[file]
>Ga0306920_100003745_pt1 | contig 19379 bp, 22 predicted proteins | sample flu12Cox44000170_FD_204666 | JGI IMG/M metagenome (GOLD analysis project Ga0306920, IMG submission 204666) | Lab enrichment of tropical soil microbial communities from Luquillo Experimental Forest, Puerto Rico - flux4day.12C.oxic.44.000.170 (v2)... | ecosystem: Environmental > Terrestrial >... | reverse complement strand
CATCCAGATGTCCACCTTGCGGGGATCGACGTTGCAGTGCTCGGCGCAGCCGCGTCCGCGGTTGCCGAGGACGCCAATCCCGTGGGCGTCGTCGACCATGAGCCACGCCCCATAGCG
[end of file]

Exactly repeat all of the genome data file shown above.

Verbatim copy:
>Ga0306920_100003745_pt1 | contig 19379 bp, 22 predicted proteins | sample flu12Cox44000170_FD_204666 | JGI IMG/M metagenome (GOLD analysis project Ga0306920, IMG submission 204666) | Lab enrichment of tropical soil microbial communities from Luquillo Experimental Forest, Puerto Rico - flux4day.12C.oxic.44.000.170 (v2)... | ecosystem: Environmental > Terrestrial >... | reverse complement strand
CATCCAGATGTCCACCTTGCGGGGATCGACGTTGCAGTGCTCGGCGCAGCCGCGTCCGCGGTTGCCGAGGACGCCAATCCCGTGGGCGTCGTCGACCATGAGCCACGCCCCATAGCG